Jim’s inheritance*

2020 is fifteen years on from when Jim Arthur, Europe’s leading golf agronomist, died.

Golfers should remember the debt we owe him.

Above all else, (and he advised over 550 golf clubs) he protected, as The R&A’s chief agronomist, The Open Championship venues with ‘running-golf’ grasses that give firm turf, when so many other courses in the 1980/90s were succumbing to ‘target-golf’ weed grasses that give soft turf.

jim arthur golf agronomist

Jim Arthur

Jim Arthur was never afraid to air his strong views and led the principled battle against the over-use of expensive fertiliser, pesticides and over-watering which encourages the weed annual meadow grass (Poa annua).

He fought against shaving greens down for speed, preferring to emphasise aeration and top dressing with originally a 70-30 sand/seaweed mix which went on to become a 80-20 sand/fensoil mix, giving a healthy soil biology with ‘humus’.

In his later years he had to fight more and more against the fashion for faster and faster greens. He knew if speed was achieved by lowering height of cut this would kill the fine grasses, which when established give trueness and speed all-year-round for the long-term.

richard arthur son of jim arthur

Richard Arthur, a contributor to ‘Practical Greenkeeping’.

When I asked his son Richard for an anecdote he told me: “I asked dad why he wasn’t worried about being sued and never carried insurance or indemnity. I got a classic Jim Arthur reply, ‘Well son, if you are always right and never wrong, no one can ever sue you and I’m sick and tired of always being right.’”

This attitude was not always popular among some golf club officials of the status-seeking egotistical type, who were not keen for their well-meaning work to be criticised!

Practical Greenkeeping by Jim Arthur

Practical Greenkeeping, published 1997, updated 2003. Available from The RandA online shop.

Nevertheless, thank goodness The R&A persuaded him towards the end of his life to put his thoughts on to paper and so they were able to publish in the late 1990s ‘Practical Greenkeeping’ which has subsequently become the bible of conservation greenkeeping.

Today his work is an essential part of the retro-trend that we have seen gather pace since the turn of the millennium, towards ‘running-golf’ and away from ‘target-golf’.

gordon irvine golf course consultant

Gordon Irvine

Golfers, and all Green Committee members, who want to understand the simple dichotomies between the annual weed grass (Poa annua) and fine perennial grasses, between ‘running-golf ‘ and ‘target-golf’ and between conservation greenkeeping  and chemical greenkeeping,  should be encouraged to read this most enjoyable, humorous, important book, into which one can dip chapter by chapter.

Jim showed it is possible to re-balance a golf course’s surfaces towards fine grasses and improve performance, without disruption to members’ play as Gordon Irvine, (a member of FineGolf’s Advisory Panel  who was Jim’s protege and heir) has re-proved in recent years at some of the finest courses in GB&I and Europe.

Reader Comments

On June 26th, 2015 Neil Sjoberg said:

Jim Arthur’s common-sense approach to golf certainly helped us establish Epping Golf Course using ‘Practical Greenkeeping‘ as our guide. Practical Greenkeeping was a gift to me from West Essex for thanks of years of the quiz nights I ran there for them.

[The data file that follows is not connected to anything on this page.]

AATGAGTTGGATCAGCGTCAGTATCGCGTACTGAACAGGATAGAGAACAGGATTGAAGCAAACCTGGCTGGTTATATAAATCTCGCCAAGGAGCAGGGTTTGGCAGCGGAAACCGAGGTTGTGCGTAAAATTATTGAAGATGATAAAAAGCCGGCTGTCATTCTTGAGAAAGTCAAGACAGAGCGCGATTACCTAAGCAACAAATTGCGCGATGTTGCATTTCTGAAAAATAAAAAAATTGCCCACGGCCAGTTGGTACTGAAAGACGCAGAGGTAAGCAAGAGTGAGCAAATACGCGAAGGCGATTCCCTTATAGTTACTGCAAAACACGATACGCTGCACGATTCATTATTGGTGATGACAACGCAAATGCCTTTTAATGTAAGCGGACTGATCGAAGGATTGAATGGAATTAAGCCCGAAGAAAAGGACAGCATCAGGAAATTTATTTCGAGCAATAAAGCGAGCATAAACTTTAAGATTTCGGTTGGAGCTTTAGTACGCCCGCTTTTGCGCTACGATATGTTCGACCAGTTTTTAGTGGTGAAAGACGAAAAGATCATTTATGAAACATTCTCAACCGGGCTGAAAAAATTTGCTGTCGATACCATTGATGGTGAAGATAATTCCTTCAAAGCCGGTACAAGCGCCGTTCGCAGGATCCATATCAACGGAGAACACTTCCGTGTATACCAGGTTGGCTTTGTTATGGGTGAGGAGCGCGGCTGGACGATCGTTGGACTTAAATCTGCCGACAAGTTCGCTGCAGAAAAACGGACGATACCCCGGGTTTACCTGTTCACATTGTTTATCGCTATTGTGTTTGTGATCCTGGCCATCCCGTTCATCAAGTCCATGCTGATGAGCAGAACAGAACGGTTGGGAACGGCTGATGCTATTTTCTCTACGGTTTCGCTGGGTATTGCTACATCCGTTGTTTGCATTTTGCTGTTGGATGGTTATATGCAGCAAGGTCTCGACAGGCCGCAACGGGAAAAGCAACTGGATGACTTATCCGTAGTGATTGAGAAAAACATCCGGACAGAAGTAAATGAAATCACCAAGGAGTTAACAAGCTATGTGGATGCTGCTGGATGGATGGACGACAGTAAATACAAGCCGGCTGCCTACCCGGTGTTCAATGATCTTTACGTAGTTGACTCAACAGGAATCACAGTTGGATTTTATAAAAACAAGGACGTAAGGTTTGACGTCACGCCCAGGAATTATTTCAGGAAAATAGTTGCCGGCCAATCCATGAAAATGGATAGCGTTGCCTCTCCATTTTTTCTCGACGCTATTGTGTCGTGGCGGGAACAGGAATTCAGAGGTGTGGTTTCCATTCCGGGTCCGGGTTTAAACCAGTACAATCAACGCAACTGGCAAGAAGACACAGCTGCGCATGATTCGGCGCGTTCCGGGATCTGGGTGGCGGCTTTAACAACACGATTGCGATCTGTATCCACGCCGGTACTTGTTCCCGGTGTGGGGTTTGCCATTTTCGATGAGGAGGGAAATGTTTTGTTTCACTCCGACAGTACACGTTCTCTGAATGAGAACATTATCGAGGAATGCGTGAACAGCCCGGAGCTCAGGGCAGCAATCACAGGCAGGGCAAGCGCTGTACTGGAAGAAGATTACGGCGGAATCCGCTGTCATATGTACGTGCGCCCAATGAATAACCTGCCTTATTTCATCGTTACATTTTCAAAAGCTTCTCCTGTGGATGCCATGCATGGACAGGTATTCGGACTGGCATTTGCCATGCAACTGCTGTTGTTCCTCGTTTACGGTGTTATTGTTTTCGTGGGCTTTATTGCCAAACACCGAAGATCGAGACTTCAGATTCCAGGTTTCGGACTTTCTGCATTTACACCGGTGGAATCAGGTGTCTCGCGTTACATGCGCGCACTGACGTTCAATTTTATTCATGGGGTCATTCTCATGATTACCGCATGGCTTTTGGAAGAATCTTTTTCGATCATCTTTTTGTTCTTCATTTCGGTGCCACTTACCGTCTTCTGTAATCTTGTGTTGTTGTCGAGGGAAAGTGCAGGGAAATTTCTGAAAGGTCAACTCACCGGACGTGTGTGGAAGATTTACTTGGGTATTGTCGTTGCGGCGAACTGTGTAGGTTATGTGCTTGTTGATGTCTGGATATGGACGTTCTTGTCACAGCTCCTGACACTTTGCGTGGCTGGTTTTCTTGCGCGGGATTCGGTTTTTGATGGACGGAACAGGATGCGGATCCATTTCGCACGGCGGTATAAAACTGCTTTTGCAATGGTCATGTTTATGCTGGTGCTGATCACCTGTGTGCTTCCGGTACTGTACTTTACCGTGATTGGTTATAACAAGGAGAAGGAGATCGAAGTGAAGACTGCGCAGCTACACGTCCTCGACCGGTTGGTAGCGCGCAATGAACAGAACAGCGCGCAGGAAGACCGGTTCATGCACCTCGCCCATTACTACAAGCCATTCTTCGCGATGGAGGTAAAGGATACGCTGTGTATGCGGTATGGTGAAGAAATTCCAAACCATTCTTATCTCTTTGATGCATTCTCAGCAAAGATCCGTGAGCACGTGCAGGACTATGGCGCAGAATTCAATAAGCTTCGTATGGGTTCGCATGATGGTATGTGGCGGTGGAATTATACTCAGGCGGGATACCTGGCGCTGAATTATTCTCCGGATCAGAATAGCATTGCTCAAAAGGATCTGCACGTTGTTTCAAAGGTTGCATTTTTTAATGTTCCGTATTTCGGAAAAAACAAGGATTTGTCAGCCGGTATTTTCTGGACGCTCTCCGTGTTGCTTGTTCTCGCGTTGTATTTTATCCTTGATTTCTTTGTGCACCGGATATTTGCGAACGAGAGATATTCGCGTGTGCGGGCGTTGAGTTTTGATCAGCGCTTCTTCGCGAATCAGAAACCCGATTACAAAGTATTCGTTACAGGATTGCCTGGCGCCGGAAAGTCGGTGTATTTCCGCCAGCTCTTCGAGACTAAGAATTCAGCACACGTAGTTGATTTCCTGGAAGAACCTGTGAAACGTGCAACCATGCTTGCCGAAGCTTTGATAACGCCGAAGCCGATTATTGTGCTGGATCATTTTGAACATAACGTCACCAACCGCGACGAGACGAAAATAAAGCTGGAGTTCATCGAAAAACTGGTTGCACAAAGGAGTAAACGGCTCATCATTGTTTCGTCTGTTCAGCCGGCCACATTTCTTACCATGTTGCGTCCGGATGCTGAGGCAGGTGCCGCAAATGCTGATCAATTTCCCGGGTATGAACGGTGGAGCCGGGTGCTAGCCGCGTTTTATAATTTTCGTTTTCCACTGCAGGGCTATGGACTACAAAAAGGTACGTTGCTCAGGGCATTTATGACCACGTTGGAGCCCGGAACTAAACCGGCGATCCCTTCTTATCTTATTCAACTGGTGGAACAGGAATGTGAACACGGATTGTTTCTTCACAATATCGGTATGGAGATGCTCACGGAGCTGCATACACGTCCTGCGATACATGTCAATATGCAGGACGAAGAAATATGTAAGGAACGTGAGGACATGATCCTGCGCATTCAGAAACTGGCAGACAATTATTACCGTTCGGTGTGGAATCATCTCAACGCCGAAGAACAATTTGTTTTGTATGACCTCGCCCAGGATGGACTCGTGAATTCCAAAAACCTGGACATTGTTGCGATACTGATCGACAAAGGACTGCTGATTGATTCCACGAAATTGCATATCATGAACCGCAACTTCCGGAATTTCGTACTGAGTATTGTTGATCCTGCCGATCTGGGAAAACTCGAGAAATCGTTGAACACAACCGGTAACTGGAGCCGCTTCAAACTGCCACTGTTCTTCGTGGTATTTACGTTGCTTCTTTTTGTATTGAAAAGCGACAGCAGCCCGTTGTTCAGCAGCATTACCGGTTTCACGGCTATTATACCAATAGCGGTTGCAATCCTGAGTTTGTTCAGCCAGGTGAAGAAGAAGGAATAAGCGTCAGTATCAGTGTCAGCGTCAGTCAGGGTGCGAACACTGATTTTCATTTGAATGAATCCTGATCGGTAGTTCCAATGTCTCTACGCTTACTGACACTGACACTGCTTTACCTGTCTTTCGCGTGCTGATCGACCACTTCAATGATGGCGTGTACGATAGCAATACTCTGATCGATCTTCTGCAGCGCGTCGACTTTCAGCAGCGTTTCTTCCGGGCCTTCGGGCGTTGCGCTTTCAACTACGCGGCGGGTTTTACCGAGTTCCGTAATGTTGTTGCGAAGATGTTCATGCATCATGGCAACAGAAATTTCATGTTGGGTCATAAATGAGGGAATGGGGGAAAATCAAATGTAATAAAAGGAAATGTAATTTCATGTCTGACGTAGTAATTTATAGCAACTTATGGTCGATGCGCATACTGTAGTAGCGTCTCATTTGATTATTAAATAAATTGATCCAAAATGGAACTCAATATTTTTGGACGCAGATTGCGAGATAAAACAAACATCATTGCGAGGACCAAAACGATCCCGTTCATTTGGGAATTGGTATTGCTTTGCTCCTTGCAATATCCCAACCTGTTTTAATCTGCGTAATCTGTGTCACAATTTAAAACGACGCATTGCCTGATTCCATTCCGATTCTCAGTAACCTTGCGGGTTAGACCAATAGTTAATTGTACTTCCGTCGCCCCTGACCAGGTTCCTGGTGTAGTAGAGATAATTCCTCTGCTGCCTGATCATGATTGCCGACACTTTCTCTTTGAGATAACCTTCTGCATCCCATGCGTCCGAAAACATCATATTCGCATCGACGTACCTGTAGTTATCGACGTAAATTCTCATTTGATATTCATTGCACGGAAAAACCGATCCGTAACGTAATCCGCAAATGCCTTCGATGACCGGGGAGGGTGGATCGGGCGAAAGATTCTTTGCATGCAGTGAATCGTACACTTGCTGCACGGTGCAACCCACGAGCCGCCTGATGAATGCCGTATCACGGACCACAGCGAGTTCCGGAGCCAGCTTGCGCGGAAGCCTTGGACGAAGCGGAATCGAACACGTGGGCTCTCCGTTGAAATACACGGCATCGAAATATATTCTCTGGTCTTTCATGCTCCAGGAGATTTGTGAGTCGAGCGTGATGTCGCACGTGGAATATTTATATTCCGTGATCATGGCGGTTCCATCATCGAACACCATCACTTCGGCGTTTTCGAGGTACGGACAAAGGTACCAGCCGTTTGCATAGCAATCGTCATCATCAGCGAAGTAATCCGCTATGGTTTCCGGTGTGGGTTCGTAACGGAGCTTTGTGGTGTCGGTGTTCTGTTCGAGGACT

However Jim was wrong about one thing: “Rye grass has no place on a golf course” The wonderful new dwarf rye grass cultivars have transformed greenkeeping on clay soil where life is extra hard to support fine grasses.
Dear Neil,
New ryegrass cultivars, though maybe not appropriate for the finest ‘running-golf’ courses, I am told by Johnsons and Barenbrug they can help particularly in well trafficed areas. The older coarser ryegrasses, though good for football pitches, are best ‘rescued’ out of golf courses. Lorne

On March 15th, 2020 Paul Mills said:

Practical Greenkeeping is a brilliant book. I never got to meet Jim Arthur, but his legacy has inspired me to try and follow in the footsteps of the great custodians of traditional British greenkeeping and the glorious game of golf, past and present. I recommend that all of my colleagues read it, and find that the ones that do go on to have the best grasp technically of managing golfing turf. Their is no one or thing that offers the consistency and clarity of the message that Practical Greenkeeping conveys for the management of golfing grasses in a cool season climate. I disagree with some of the content I read on Finegolf Lorne but appreciate to a certain extent you are led by the professionals you communicate and consult with in the industry, but I certainly appreciate your championing of Jim Arthur’s legacy and the fundemental message of real golf on true golfing turf.

Dear Paul, One tries to keep an open mind on things like soil biology and why should it be necessary to add compost teas continually, once there is the correct balance of microbe, fungus and humus, though I have not heard anybody say they do any harm.
Many thanks for your comment. Lorne

On December 6th, 2020 Peter king said:

I got a job at Radley College in 1983. Early in 1984 the bursar was asked if I wanted the to be head green keeper. I said I didn’t know much about green keeping. The bursar said a Mr Jim Arthur was going to walk the golf course with me. I met Jim in Radley College on their new golf course designed by Donald Steel. After we finished walking the course I asked Jim is this a course I could succeed with. He said yes and pointed out being on the golf course you learn more out there than in a class room. He sent me some papers on how to look after the course, and he came a couple a times to see how I was getting on. I was head green keeper until l retired 2005. Jim was a great man.

On February 21st, 2023 Reva Catalan said:

Keep up the good work!

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